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Ender's Game by Orson Scott Card
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Ender's Game (1985)

by Orson Scott Card

Other authors: See the other authors section.

Series: Ender's Game (1), Ender's Game: Extended (4)

MembersReviewsPopularityAverage ratingMentions
31,95688740 (4.34)1078
  1. 466
    Ender's Shadow by Orson Scott Card (Patangel)
  2. 394
    The Hunger Games by Suzanne Collins (ekissel)
  3. 272
    Speaker for the Dead by Orson Scott Card (sturlington)
    sturlington: I thought the second book in the series was actually better than the first.
  4. 252
    Starship Troopers by Robert A. Heinlein (5hrdrive)
  5. 222
    Old Man's War by John Scalzi (ohdio, jlynno84)
    ohdio: This book contains a lot of action, while still maintaining a nice human element.
  6. 102
    The Warrior's Apprentice by Lois McMaster Bujold (Aquila, EatSleepChuck)
    EatSleepChuck: Both main characters are kids who make up for their meek physical stature with cleverness and perception to rise up the ranks of military. Ender's Game is noticeably darker, however.
  7. 149
    Mockingjay by Suzanne Collins (mariah2)
  8. 84
    Rendezvous With Rama by Arthur C. Clarke (Death_By_Papercut)
  9. 63
    The Scorch Trials by James Dashner (kaledrina)
    kaledrina: testing a kid for the greater good of the world
  10. 63
    The Maze Runner by James Dashner (Livesinthestars)
    Livesinthestars: Both fantastic books about a future in which gifted children are used without their consent to attempt to save their world.
  11. 30
    Hot Sleep by Orson Scott Card (ostgut)
  12. 20
    Armada by Ernest Cline (Mind_Booster_Noori)
  13. 31
    Psion by Joan D. Vinge (SockMonkeyGirl)
  14. 31
    Evil Genius by Catherine Jinks (BrynDahlquis)
    BrynDahlquis: Both books are about child geniuses, though the setting and stories are quite different.
  15. 31
    Pathfinder by Orson Scott Card (Scottneumann)
  16. 20
    Victory Conditions by Elizabeth Moon (jlynno84)
  17. 21
    Chaos Walking: The Complete Trilogy by Patrick Ness (natzlovesyou)
    natzlovesyou: Both explore a "child"'s innocent yet perceptive take on a changing world in which so many things have gone wrong and no one can differentiate who to trust from who to blame. The worlds these authors have created send you both literally and metaphorically into outer space, to handle and ponder the implications of a world about to autodestruct and an alien species whose role in the future of humanity has or will be decisive.… (more)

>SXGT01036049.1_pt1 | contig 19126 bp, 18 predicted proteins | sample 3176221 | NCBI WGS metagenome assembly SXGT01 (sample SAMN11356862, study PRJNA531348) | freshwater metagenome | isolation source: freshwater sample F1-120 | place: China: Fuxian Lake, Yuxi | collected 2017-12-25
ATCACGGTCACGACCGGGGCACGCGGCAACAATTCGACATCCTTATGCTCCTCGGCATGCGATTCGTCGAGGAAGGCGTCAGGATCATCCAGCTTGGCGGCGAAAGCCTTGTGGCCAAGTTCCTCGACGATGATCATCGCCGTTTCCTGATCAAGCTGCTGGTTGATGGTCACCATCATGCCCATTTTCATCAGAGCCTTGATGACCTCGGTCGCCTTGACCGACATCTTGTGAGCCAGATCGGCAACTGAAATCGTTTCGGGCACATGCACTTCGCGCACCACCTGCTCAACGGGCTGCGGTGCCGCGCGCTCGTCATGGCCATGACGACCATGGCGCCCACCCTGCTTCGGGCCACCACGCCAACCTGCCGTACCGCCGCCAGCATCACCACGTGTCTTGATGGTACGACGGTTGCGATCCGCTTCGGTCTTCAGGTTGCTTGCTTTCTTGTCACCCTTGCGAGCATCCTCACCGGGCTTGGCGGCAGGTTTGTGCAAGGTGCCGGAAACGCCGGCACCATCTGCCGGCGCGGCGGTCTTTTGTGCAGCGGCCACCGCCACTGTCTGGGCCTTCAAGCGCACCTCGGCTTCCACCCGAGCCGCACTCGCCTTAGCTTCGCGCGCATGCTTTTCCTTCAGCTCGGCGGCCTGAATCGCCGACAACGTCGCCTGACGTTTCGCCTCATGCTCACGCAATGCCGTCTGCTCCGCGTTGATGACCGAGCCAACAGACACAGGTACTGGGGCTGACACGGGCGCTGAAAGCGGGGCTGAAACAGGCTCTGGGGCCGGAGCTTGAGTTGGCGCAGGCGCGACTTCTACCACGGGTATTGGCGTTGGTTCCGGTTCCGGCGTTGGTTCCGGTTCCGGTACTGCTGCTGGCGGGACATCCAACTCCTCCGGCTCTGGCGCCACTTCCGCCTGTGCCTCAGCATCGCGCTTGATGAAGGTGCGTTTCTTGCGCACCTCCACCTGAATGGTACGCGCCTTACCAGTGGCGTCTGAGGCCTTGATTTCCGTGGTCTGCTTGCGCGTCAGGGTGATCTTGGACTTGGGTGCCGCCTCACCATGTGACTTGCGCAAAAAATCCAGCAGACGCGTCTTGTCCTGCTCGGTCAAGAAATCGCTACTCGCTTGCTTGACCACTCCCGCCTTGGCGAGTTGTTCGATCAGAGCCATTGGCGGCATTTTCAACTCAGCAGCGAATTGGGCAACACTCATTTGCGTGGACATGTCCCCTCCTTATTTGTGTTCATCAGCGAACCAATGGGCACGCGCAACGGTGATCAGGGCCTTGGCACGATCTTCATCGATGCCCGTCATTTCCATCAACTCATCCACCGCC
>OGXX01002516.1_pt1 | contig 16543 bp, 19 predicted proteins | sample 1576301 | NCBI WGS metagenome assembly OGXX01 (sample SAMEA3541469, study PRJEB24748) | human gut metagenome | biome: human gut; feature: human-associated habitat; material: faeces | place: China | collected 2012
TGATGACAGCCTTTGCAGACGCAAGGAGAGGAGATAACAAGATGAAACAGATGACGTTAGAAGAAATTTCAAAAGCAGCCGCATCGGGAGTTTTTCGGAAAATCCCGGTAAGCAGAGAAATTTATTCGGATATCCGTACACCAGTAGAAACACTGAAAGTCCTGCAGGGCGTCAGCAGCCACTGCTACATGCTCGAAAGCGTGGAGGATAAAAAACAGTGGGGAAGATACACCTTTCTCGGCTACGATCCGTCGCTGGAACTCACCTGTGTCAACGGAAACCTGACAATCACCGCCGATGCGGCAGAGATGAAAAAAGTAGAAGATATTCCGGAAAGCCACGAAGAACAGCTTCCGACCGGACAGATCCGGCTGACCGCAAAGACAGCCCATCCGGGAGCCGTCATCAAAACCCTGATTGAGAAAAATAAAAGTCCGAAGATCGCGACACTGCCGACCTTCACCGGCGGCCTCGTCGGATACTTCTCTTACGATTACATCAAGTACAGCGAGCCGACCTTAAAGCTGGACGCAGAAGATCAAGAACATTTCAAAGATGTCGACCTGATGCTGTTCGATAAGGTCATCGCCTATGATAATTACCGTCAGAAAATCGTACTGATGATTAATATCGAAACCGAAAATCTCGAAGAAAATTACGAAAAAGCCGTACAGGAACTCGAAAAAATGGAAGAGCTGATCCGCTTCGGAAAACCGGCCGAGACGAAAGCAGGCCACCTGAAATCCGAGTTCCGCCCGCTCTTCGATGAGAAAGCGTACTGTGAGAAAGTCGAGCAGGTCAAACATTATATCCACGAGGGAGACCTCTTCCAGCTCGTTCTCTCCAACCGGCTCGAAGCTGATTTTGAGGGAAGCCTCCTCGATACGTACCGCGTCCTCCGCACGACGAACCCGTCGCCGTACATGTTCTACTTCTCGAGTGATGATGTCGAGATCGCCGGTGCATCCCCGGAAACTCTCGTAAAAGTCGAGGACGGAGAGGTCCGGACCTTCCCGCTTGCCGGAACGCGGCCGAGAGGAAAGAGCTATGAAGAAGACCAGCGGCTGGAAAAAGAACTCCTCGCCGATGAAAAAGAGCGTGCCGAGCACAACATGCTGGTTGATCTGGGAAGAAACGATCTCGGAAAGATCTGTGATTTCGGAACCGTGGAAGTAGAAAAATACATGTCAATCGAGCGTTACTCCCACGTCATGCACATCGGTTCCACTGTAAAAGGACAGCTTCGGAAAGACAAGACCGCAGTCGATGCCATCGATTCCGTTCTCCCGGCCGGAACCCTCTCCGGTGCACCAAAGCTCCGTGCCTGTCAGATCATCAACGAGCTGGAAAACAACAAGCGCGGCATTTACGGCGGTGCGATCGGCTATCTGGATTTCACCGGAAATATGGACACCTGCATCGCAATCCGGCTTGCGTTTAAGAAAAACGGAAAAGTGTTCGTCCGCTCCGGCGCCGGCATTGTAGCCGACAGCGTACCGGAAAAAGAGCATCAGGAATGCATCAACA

18. 21
    Starman Jones by Robert A. Heinlein (5hrdrive)
  19. 32
    The White Mountains by John Christopher (mcenroeucsb, mcenroeucsb)
  20. 10
    Insignia by S. J. Kincaid (kaledrina)

(see all 37 recommendations)

1980s (47)
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» See also 1078 mentions

English (862)  Spanish (9)  French (5)  Italian (3)  Latin (1)  Icelandic (1)  German (1)  All languages (882)
Showing 1-5 of 862 (next | show all)
I'm taking a bit of a different approach with this review. Partially, how do you review a book that millions of people have read and that won not only the Hugo, but also the Nebula award when it was released? I could go into the complexities of Ender Wiggin's character, and how he is molded and shaped by the adults, tricked into committing genocide. There are themes about duty, trust, perseverance and winning the game at all costs. But that's not what I want to talk about. This is the first time I have read Ender's Game - I never read it as a teenager when it was first released, and never had time (or interest) to read it until now. I think having read it now (in my late 40s) the impression I have of Ender Wiggin and the story is different than had I read it as a teenager, or even in my 20s. I enjoyed the book, and recommend it to anybody who has an interest in science fiction. It is one of the pillars of the genre and should be on any reader's list of books to have read, or to be read. There is a lot in the story that is still relevant today: the addiction the children have to playing the game, the violence they can inflict if not guided properly (or in the case of Col. Graff and Mazer Rackham, how a genocidal killer can be easily created), and the control and manipulation of facts and information (primarily from Peter and Valentine).

What I liked most about this version of the novel was the extended author note that Orson Scott Card gives at the end of the novel. It was interesting to hear what his inspirations for the story that became Ender's Game (first the short story, then the novel) were, and how he went about writing the story. Being able to hear the author's own insights into the story was a nice addition to this audiobook version of the Ender's Game, and if you are able to listen to this version I highly recommend it. ( )